The final cut

The final cut

Another view

Another view

Measuring through the access holes I was able to determine that the tank was 29 inches wide and the drain lines on the floor of the boat centered at 30 1/2 inches. So my first cut would be for width. I laid down tape on the deck and drew my cut lines on the tape. I decided to make the rear width cut first. I wanted it to be as far back as possible, about an inch short of the stringer. (I wanted it an inch shy of the stringer because I planned to later build a two inch ledge for the floor piece to sit back on.)

For the front width cut, I wanted to go as far forward as I could without cutting under the center console. That turned out to be 36 inches from my rear cut. So the dimensions of the opening would be 30.5 by 36 inches.

I made one plunge cut with a vibrating saw and did the rest of the cutting with a jigsaw. The cut didn’t need to be perfectly straight. I’d hoped that 36 inches would be a long enough hole to allow me to  pull tank out. Unfortunately, it wasn’t. In the end I had to cut a section off the back of the tank to get it to come out. To put in the new tank, I’d either have to cut out more of the deck or go with a shorter tank.

The fuel tank cavity: forward view

The fuel tank cavity: forward view

rearward view

Rearward view

The cause of the leak

After removing the tank I inspected it but could not find a leak. In fact, 99% of the tank looked in great shape. So I took it to a local metal shop. At first the repairman there couldn’t find one either but on closer inspection he said, “There it is,” and pointed to a light white ring of haze, rough in the middle., towards the front on the port side.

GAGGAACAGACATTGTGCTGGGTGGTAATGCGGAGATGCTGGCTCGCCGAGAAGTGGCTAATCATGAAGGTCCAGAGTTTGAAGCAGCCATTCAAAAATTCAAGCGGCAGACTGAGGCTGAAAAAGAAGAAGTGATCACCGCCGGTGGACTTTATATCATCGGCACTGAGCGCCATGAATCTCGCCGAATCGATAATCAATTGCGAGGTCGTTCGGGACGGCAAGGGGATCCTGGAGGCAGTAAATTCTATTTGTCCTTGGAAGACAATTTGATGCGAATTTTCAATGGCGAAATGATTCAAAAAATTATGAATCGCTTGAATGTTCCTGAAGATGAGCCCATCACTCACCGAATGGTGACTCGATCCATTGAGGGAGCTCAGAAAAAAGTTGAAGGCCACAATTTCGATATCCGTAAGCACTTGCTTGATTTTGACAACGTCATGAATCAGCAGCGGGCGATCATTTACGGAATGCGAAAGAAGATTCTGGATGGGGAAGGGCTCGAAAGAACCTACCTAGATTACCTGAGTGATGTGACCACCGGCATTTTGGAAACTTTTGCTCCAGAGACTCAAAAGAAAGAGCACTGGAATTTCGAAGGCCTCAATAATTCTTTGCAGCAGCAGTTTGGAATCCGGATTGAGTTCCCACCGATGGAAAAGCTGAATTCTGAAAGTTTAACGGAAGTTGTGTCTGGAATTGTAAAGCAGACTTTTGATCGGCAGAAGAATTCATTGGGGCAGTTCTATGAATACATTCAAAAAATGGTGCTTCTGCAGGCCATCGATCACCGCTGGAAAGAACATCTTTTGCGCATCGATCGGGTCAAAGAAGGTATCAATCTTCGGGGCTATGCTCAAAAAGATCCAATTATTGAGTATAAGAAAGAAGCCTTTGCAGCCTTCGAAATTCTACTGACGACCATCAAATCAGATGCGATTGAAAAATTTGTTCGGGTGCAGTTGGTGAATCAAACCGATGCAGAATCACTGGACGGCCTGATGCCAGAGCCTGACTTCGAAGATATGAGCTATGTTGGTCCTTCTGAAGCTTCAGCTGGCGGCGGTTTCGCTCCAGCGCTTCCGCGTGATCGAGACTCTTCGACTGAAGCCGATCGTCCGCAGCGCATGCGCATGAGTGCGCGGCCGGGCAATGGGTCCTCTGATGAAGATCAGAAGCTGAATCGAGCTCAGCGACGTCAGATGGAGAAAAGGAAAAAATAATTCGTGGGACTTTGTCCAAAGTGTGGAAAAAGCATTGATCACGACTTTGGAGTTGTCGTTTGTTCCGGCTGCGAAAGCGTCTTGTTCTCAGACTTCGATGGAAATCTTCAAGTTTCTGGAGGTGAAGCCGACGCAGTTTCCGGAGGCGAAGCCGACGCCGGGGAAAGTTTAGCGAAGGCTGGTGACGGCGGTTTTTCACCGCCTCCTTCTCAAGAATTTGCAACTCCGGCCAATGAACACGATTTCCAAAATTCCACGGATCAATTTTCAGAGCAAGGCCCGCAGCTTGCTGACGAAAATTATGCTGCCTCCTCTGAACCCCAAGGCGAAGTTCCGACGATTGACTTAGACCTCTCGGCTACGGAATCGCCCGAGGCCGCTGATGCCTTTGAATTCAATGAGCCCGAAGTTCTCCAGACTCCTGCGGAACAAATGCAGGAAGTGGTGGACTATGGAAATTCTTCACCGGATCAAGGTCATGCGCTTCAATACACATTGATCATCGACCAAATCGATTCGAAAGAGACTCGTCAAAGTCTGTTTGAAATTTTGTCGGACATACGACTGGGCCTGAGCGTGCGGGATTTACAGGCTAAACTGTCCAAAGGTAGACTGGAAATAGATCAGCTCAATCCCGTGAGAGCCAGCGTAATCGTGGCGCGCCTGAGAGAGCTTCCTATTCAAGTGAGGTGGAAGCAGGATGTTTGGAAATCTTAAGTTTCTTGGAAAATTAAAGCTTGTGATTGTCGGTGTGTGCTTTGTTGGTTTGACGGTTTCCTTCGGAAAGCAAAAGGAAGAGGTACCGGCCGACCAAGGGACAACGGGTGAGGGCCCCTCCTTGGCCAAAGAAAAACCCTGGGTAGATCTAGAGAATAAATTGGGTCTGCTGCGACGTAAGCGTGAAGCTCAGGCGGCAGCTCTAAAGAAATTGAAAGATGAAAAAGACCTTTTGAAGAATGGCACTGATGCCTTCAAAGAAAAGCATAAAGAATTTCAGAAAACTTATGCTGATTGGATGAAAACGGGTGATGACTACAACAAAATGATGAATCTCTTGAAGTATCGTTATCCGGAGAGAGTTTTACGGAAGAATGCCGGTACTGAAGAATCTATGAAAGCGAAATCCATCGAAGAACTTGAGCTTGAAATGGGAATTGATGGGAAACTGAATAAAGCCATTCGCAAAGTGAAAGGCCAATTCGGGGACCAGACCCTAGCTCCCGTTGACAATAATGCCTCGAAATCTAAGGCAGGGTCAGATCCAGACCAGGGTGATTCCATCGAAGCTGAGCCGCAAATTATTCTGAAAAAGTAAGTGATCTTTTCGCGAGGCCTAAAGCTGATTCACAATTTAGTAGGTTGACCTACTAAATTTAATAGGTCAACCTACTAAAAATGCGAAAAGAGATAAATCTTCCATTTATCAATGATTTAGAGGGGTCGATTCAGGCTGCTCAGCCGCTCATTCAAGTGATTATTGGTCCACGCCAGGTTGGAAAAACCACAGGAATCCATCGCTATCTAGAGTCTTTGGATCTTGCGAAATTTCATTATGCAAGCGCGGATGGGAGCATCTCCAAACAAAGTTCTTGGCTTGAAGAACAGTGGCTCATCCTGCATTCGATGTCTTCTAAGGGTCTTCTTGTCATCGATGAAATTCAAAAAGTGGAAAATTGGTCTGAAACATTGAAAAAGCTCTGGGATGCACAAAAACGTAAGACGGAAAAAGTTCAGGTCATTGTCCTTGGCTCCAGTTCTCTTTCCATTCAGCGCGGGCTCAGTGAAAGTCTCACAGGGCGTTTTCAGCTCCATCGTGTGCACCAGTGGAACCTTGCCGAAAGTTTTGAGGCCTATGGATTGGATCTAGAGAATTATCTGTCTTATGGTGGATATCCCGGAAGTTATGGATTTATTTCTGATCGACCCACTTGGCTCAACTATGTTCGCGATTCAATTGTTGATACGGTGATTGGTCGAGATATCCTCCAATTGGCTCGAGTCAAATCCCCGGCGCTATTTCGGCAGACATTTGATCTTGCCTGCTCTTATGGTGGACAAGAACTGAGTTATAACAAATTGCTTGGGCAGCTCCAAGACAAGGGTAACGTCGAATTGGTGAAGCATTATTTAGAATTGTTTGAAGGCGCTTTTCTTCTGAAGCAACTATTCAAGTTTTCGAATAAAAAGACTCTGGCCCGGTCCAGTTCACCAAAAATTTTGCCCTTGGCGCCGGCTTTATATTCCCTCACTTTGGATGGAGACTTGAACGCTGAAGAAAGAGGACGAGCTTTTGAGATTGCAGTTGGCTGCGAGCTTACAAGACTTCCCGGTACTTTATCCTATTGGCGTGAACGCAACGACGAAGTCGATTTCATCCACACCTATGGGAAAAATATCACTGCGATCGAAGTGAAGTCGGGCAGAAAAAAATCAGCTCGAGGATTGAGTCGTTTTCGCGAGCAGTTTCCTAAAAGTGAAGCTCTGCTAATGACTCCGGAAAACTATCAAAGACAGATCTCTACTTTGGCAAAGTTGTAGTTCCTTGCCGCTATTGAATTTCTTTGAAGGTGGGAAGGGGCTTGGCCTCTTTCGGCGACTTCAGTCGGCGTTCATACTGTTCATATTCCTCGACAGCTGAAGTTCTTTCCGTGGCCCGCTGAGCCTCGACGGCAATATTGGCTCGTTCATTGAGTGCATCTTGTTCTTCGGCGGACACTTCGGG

Later when I got home I looked at the tank cavity and found a dip in the foam that had trapped moisture (possibly from normal condensation) against the tank. Lack of air circulation below deck would have made it difficult for this moisture to dry out. The leak was high enough in the tank that it wasn’t until I took the boat on the ocean that wave action sloshed the gas high enough to reach it. Considering the way the tank is laid in the belly of these boats, foamed all the way down each side and corner, I’d guess such leaks are common over time.

The new tank

The old tank was 45 gallons but I was willing to live with less.I preferred that to cutting more deck. So I had a new one made a bit shorter and shallower (its capacity is 36 gallons). I kept the width of the  new tank 29 inches so it would fit between the stringers. I sanded down the foam on the sides and dry fit it in. It fit by a hair. So I sanded more to create some breathing room on the sides.Prior to installing the new tank I sanded, chemical etched, and painted it with four coats of Rust Bullet Industrial Coating.  I plan on locking it in place with rows of 3M 5200.

The new tank

The new tank

To support the deck piece, I plan on building a two inch ledge of mahogany/aluminum plate on all four sides for it to sit on. Then I’ll attach it with countersunk screws and cover the screws and seam with 5200.